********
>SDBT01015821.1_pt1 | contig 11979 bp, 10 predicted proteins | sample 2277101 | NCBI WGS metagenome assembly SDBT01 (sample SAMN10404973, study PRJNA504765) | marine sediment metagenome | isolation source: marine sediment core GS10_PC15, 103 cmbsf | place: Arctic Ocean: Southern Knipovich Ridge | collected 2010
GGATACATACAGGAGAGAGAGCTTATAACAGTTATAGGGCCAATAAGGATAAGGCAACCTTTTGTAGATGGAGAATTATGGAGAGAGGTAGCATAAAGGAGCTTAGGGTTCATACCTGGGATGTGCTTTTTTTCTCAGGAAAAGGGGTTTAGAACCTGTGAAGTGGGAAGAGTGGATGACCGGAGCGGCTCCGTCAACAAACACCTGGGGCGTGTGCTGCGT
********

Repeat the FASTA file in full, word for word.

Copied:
>SDBT01015821.1_pt1 | contig 11979 bp, 10 predicted proteins | sample 2277101 | NCBI WGS metagenome assembly SDBT01 (sample SAMN10404973, study PRJNA504765) | marine sediment metagenome | isolation source: marine sediment core GS10_PC15, 103 cmbsf | place: Arctic Ocean: Southern Knipovich Ridge | collected 2010
GGATACATACAGGAGAGAGAGCTTATAACAGTTATAGGGCCAATAAGGATAAGGCAACCTTTTGTAGATGGAGAATTATGGAGAGAGGTAGCATAAAGGAGCTTAGGGTTCATACCTGGGATGTGCTTTTTTTCTCAGGAAAAGGGGTTTAGAACCTGTGAAGTGGGAAGAGTGGATGACCGGAGCGGCTCCGTCAACAAACACCTGGGGCGTGTGCTGCGT